Dodge Line Recession and liberalization of vehicle production and sales

After World War II, a new international order was established and a clear contrast between East and West emerged. With this change in the international situation, the economic policy of GHQ shifted from a focus on the democratization of Japan to stabilization and liberalization. In December 1948, the Japanese government was instructed to implement the Nine Point (Economic Stabilization) Program; in order to provide guidance on an appropriate economic stabilization policy, Joseph Dodge, the chairman of the Detroit Bank, arrived in Japan as special ambassador and financial advisor to GHQ on February 1, 1949.

Dodge introduced a set of economic stabilization policies known collectively as the Dodge Line. The basic policy was to reduce the money supply in order to bring inflation under control. One example of the concrete measures implemented was the policy of budgets balanced with a surplus, which was designed to control total demand. Under Dodge's guidance, the fiscal year 1949 budget put an end to the deficit budgets of thitherto with a severely austere budget balancing.

These abrupt measures to control inflation led to a rapid stabilization of prices, but at the same time the reduction in the money supply plunged industry into a serious shortage of funds, leading to unemployment and a series of business failures constituting the so-called 'Dodge Line Recession'. In the automotive industry, where the demand for regular trucks slackened from April 1949, there were even dealers who declined the vehicles assigned to them under the rationing system. In July and August of the same year, because of dealers withdrawing from receiving vehicles, Toyota Motor Co., Ltd.'s vehicle inventory at one stage exceeded 400 units.

One of the Dodge Line's economic stabilization policies was a uniform exchange rate of 360 yen to the dollar introduced on April 23, 1949. This policy, aimed at restoring a functioning market economy, was accompanied by the abolition of subsidies and the removal of a range of restrictions and controls.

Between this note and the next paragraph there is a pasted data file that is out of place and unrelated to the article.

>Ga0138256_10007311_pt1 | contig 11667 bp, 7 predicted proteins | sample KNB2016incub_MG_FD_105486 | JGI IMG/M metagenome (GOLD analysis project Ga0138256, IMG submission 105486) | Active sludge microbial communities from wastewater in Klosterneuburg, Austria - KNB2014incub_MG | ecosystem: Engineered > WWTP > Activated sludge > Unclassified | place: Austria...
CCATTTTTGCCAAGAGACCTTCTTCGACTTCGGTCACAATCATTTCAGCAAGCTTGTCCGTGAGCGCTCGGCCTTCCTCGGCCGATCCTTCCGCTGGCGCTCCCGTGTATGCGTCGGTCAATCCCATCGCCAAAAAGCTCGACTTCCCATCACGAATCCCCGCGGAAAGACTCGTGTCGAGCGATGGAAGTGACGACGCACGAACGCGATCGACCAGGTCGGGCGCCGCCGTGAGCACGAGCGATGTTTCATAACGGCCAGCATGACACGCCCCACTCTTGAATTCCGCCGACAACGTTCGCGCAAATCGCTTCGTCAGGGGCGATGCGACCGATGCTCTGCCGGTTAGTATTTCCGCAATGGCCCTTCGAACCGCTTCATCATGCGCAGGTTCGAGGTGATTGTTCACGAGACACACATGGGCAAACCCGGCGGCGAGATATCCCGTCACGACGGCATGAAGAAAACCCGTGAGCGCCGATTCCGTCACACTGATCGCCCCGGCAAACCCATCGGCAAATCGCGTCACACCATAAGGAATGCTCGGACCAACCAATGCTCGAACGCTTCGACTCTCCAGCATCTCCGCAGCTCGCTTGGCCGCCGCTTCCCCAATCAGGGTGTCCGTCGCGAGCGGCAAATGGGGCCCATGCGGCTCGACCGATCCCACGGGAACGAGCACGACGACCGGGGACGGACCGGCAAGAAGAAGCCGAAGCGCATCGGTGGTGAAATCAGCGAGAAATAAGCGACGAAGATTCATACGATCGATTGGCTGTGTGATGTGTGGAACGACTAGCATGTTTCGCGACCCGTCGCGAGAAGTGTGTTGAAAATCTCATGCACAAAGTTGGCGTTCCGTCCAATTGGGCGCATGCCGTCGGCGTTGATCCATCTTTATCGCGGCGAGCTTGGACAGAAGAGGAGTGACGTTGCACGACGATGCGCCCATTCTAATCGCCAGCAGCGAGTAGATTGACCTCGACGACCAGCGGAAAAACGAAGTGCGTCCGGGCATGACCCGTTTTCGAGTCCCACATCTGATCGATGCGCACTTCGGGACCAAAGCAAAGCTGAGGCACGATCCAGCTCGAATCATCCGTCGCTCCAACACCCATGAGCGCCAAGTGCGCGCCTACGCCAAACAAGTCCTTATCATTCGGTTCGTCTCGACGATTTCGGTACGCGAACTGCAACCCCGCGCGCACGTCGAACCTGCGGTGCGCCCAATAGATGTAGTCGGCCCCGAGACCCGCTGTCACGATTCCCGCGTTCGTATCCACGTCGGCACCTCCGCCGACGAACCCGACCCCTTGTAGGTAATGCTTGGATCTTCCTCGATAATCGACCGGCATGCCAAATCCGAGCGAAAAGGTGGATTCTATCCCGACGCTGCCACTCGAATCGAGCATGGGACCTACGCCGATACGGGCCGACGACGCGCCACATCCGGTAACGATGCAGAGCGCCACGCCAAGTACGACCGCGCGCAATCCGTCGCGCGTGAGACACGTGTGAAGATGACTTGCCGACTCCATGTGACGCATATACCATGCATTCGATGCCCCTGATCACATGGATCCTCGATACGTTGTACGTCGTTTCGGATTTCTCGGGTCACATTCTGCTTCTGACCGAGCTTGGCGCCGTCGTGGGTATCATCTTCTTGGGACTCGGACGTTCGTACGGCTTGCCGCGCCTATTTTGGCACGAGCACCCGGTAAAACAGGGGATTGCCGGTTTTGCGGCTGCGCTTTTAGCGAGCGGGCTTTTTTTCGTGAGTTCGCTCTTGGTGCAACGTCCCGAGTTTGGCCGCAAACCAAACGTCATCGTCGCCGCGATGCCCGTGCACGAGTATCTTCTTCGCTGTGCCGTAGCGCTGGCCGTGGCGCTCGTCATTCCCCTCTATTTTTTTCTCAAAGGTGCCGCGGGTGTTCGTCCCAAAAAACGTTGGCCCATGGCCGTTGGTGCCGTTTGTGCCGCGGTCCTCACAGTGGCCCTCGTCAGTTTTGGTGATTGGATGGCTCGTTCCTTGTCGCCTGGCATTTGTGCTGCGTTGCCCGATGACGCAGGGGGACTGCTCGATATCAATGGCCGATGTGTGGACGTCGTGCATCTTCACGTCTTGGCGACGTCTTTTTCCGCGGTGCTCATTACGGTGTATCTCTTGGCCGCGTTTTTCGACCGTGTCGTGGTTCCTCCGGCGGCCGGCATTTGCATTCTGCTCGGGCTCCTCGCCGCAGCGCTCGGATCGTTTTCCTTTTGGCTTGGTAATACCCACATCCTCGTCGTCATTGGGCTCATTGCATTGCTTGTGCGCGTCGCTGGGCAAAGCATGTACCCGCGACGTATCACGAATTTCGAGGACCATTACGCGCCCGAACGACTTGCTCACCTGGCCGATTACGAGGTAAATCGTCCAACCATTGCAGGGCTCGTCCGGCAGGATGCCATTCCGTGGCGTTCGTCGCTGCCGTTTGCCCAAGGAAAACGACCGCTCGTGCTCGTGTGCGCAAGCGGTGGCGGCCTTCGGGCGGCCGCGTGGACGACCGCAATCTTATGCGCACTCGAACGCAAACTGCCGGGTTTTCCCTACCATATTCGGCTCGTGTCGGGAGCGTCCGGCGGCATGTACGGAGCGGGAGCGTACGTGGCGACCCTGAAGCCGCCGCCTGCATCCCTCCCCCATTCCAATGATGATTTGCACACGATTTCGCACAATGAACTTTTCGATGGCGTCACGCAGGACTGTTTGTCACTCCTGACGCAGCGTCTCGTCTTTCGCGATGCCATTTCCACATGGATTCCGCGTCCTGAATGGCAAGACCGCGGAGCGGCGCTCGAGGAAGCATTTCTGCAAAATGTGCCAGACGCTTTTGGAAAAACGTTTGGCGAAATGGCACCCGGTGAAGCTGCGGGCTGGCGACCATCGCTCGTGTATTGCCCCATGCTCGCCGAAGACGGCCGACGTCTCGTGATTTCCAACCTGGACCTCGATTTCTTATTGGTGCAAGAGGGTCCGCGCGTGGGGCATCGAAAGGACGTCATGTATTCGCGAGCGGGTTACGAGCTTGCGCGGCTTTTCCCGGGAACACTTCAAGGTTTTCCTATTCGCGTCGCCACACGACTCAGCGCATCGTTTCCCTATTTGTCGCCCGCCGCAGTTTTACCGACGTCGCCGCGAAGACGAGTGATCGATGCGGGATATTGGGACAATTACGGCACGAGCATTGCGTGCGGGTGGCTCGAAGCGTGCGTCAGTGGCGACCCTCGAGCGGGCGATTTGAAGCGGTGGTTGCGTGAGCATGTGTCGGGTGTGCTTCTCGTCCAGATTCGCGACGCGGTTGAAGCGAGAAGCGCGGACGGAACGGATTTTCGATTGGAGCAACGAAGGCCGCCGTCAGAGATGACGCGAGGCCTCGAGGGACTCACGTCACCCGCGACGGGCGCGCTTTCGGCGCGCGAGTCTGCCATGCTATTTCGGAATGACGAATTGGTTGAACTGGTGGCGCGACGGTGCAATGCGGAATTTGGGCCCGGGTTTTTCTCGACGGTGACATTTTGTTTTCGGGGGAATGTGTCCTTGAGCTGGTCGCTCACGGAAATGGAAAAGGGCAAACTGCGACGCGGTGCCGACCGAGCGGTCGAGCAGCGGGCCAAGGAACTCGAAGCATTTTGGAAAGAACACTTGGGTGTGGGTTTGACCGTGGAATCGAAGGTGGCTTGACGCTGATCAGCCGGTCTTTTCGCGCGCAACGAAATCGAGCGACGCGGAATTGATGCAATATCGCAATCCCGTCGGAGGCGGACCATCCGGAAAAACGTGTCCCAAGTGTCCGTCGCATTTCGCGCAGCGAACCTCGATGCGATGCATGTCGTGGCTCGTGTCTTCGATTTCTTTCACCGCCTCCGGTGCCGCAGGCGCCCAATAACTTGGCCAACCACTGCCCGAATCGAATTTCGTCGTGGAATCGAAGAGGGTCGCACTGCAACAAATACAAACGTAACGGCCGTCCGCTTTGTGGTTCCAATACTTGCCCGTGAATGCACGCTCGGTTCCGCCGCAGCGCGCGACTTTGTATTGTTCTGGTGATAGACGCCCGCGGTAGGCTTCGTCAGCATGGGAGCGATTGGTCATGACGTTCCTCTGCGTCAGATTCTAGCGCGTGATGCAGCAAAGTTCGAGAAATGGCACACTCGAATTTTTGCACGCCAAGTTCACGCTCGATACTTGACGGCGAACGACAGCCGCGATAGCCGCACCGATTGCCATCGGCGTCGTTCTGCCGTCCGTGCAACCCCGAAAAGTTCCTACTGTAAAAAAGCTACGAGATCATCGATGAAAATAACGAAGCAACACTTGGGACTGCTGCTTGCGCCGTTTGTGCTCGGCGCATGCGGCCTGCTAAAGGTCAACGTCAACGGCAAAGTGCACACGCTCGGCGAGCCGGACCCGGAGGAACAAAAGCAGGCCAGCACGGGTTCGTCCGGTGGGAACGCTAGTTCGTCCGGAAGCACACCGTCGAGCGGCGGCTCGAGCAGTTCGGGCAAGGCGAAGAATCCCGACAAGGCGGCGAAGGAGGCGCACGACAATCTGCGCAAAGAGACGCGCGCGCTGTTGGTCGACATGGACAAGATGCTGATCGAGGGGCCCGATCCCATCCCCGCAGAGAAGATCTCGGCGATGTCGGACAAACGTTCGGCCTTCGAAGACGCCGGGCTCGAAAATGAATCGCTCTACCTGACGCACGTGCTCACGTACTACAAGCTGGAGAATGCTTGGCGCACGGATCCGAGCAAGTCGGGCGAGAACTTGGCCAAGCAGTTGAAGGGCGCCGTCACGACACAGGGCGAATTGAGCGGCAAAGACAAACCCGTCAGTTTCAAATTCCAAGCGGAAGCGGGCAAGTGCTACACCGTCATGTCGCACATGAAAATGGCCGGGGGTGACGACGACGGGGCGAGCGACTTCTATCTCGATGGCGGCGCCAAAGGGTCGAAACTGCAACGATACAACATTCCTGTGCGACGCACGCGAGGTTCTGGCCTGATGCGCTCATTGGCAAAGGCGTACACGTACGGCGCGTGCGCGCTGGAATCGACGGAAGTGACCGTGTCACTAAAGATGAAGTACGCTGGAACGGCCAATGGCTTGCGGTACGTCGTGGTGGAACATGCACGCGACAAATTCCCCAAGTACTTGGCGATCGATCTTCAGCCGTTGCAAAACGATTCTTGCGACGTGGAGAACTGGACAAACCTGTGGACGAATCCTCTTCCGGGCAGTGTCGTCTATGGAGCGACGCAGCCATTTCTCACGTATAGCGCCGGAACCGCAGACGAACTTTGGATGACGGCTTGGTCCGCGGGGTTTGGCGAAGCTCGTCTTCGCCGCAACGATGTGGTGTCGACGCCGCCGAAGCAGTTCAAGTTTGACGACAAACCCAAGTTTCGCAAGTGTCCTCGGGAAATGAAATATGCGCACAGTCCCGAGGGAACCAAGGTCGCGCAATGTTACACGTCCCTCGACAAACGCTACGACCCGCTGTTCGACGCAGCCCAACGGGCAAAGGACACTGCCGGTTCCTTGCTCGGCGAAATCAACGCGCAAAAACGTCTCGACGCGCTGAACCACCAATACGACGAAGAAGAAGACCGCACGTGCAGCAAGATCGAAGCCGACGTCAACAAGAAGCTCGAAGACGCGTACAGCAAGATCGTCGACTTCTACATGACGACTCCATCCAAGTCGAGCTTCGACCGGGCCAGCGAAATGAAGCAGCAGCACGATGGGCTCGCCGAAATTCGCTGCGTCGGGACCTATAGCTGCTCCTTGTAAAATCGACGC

On August 25, 1949, coal rationing was ended and in the next month, September, the subsidy for coal as a raw material for steelmaking was abolished. In the same month, the controlled price of iron and steel was raised by around 32 to 37 percent, but the officially fixed price of automobiles remained at the same level. An inspection of the controls on the automotive industry at the time shows that production materials were subject to rationed allocation with officially fixed pricing, while sales were also subject to rationed allocation with officially fixed pricing and distribution by application. Despite strenuous efforts by Toyota Motor Co., Ltd., to reduce costs, it was therefore difficult to cover the difference between the fixed prices of materials and products and the monthly deficit of approximately 22 million yen was forecast to continue.

Against this background, on October 25, 1949, GHQ issued the Memorandum Regarding the Comprehensive Removal of Restrictions on Vehicle Production and Sales. This led to the liberalization of vehicle production and sales-in principle-but as the system of rationed allocation under the Ministry of International Trade and Industry remained in place in the supply of production materials, the price of materials and vehicles remained controlled. Moreover, while controlled material prices were raised successively thereafter, the controlled price for vehicles remained unchanged until April 1950. This made it very difficult for the automotive industry to balance costs.

The deteriorating business situation affected not only Toyota Motor Co., Ltd. but also Nissan Motor Co., Ltd. and Isuzu Motors Limited. Following the announcement in October 1949 of more than 1,000 job cuts, both these companies were hit by fierce labor disputes.

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